The pastor who was the brunt of my disillusionment from the 1/11 post took the time to reply to me. I’ve snipped a few of the names, and readers should know that Marietta was my grandmother. Otherwise, this is verbatim. This is what he had to say:
I received your note and regret that you feel as you do. Part of the reason for this is that, although you evidently had some exposure to certain forms of “Christianity”, you clearly have no real understanding of what we as a Church Family believe and treasure concerning our great God and Savior. As far as [name removed]’s talk, he was asked […] specifically to read that particular Bible passage and explain what it teaches, and what Marietta believed with all her heart. I think [name removed] was trying to do the same thing Marietta talked to me about–to communicate one more time to her family and friends the Truth.
You did have a wonderful grandmother. We all loved her! And we rejoice in the absolute confidence that she is with her God and Savior, and will spend eternity serving and worshipping Him.
In response, I offer the following:
You are right that I have never studied the nuances of the Baptists, so perhaps I do not understand how your beliefs and treasured things lead you to a position of refusing my grandmother communion. To my understanding, Luke 22:19 and 1 Corinthians 11:25 seem to saying that partaking of the body and blood of Christ should be a frequent remembrance of your relationship with him. I’m assuming you have another interpretation, or some other conflicting bible reference which you find more important. I’d be interested to learn your reasoning.
As for [name removed], that was merely an annoyance, and I have since learned that there were several others who were also annoyed. I did not take issue with the passage he read, but rather his explanation of it.
The bible recounts Jesus saying, “I am the way and the truth and the life. No one comes to the Father except through me.” (John 14:6) However, Romans 10:12 talks about how the Jews are also due god’s salvation. [name removed] specifically called out those who worshipped Mohammed and Buddha as unworthy of heaven (and by implication, condemned to hell). First, Muslims don’t worship Mohammed. He is not their “Jesus”. (Jesus actually shows up in the Qur’an.) Mohammed is a prophet. Muslims worship the same god as the Jews and the Christians. And by even the most rigid interpretation of Romans, that would seem to get their ticket to heaven validated. Buddhists actually don’t worship anybody. It is a philosophy, and like many eastern “religions” lacks a central deity. To my knowledge, Buddha doesn’t appear in the bible anywhere. And interestingly, Buddhists as well as atheists are not 2nd Commandment violators.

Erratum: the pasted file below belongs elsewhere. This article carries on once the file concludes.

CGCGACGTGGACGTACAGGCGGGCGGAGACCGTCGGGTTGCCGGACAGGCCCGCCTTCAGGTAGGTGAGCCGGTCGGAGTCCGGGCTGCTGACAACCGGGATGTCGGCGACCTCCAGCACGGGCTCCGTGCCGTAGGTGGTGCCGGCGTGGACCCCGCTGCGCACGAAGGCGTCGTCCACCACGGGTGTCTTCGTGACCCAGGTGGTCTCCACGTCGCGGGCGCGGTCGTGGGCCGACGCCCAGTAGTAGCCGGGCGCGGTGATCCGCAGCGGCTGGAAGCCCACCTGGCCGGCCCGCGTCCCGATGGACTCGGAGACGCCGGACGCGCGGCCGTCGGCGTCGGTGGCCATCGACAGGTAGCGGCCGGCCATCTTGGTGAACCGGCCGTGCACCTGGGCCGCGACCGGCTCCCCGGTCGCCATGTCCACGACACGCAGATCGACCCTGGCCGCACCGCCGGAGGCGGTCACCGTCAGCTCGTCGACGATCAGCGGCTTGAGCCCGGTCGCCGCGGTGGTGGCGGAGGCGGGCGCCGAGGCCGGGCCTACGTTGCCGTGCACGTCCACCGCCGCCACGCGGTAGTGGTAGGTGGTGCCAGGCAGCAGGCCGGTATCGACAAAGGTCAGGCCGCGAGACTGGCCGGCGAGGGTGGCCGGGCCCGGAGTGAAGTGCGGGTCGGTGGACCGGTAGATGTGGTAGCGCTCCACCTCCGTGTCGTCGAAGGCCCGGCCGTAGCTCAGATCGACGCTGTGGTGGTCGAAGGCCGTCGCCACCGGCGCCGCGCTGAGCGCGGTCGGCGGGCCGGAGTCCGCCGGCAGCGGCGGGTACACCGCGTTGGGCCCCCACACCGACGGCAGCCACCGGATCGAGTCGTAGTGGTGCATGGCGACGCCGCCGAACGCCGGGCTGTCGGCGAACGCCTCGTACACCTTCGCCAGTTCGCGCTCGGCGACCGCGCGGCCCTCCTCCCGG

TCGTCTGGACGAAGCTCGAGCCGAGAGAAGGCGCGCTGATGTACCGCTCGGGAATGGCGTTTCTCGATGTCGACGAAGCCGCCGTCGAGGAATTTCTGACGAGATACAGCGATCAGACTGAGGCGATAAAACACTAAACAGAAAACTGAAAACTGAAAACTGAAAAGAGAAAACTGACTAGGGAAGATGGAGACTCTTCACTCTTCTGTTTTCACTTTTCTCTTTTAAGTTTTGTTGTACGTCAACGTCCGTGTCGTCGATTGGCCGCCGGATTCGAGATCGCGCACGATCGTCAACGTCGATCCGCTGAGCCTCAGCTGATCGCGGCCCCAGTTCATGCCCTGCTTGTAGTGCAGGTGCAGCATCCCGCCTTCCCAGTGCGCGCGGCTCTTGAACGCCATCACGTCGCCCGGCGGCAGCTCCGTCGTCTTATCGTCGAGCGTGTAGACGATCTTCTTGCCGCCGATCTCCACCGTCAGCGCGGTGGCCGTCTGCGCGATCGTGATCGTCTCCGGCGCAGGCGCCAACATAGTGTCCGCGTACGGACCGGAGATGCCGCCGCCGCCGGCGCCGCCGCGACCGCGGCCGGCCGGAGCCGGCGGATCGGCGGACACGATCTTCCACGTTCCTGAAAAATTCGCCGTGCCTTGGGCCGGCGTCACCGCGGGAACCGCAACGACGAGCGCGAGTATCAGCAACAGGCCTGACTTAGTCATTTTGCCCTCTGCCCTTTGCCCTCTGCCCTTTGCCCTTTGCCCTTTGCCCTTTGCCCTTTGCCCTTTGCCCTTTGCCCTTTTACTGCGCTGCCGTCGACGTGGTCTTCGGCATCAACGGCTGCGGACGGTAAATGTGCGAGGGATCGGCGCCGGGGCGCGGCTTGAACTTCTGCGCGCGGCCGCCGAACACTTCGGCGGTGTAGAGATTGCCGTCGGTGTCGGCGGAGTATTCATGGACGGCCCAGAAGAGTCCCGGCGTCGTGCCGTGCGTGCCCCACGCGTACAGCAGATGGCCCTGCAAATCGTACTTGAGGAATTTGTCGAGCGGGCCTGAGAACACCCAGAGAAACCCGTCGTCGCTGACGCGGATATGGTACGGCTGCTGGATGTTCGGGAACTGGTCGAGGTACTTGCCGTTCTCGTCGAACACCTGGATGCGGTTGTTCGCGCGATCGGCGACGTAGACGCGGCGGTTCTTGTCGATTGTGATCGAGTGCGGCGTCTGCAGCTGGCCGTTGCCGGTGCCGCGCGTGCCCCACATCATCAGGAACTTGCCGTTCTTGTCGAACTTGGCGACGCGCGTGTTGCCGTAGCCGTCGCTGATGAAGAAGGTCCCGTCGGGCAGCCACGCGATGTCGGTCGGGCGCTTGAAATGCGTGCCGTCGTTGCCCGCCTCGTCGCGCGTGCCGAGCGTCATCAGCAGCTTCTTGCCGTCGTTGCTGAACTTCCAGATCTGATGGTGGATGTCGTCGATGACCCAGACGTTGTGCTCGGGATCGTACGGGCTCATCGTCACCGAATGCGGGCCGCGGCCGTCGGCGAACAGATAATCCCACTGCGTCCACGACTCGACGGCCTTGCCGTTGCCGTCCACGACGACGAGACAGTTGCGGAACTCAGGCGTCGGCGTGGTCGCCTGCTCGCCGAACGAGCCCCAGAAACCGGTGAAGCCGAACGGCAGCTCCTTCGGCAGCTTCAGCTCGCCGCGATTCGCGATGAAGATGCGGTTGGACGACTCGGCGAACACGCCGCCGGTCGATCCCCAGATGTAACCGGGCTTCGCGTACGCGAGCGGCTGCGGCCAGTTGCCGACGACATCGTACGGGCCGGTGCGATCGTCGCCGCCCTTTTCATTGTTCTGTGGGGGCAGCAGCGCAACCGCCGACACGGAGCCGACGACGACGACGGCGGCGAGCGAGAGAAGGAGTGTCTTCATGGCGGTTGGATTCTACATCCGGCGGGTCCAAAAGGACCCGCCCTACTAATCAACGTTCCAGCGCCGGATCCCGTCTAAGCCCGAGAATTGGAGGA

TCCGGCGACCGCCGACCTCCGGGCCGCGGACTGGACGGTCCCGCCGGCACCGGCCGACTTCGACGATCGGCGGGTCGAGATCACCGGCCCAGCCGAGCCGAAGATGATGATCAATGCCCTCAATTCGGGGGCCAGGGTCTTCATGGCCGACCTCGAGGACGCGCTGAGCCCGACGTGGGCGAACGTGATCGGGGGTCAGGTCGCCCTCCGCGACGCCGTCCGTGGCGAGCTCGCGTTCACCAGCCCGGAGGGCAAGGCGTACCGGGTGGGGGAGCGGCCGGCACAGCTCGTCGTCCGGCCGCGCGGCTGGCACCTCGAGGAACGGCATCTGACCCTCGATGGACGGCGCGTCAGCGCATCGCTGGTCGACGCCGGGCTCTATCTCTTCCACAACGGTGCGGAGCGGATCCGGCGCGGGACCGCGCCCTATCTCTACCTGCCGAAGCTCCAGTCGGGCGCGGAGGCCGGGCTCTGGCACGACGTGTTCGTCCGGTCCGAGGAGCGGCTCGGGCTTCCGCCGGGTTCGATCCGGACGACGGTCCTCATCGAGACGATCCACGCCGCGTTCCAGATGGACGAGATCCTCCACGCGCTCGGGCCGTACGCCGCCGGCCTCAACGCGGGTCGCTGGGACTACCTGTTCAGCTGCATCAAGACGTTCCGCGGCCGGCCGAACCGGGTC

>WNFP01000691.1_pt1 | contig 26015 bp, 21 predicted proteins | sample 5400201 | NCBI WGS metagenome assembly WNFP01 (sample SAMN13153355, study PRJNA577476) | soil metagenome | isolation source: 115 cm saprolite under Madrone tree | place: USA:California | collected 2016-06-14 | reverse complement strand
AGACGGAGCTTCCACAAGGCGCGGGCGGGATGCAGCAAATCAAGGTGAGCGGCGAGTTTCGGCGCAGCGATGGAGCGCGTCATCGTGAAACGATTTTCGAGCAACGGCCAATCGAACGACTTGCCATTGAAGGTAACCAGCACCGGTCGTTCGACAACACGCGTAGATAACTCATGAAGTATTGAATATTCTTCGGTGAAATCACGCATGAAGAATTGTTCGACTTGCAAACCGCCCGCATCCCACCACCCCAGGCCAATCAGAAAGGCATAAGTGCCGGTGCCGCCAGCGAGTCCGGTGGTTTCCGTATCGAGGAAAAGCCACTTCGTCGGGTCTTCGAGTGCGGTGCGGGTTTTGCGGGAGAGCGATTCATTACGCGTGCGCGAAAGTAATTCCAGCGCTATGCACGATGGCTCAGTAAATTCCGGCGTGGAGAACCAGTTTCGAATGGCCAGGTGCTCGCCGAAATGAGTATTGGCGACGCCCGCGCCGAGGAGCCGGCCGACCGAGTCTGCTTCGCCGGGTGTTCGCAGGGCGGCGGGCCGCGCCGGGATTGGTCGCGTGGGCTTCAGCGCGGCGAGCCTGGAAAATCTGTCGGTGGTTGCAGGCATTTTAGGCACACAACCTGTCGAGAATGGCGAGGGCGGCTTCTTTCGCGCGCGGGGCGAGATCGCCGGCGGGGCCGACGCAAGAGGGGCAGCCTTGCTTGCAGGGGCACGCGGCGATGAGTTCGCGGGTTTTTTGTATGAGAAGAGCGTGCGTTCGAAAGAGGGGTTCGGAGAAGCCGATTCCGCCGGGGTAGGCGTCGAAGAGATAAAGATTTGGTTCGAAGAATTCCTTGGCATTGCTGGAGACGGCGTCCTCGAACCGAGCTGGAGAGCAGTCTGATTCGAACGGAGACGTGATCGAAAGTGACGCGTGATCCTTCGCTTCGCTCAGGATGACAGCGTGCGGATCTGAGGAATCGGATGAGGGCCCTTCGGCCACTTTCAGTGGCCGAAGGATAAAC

The god of the Old Testament, certainly was portrayed as rather vengeful toward those who rejected him. But I’ve always viewed the New Testament and the message of the so-called “Good News” as one of hope. Jesus was portrayed as believing there were Christians and there were Opportunities. I believe this is the basis of your evangelical mission. So depending on which parts of the bible are important to Baptists, I can certainly understand their view that at least 47% of the world’s population is going to hell. But personally I have a lot of trouble with that level of intolerance.
It is interesting to note that while 33% of the world is currently Christian, there are 34,000 recognized sects of Christianity. And several of those groups are pretty comfortable even condemning the other Christians to hell. I’m pretty sure Jesus didn’t envision, nor would he condone, that level of in-fighting.
But bible study aside, I do object to the notion that my grandmother wanted a message of condemnation delivered to her family. She was a kind and accepting woman. She believed what she believed with great fervor. But I can’t recall her ever condemning others in any sense. She doubtless hoped that people like me would find a path to the god she held so dear, but she never would have damned us for not being on it.
It felt as if [name removed] did condemn us. I respect his right to that opinion. But I do not accept it as a reflection of my grandmother. And therein lies the rub.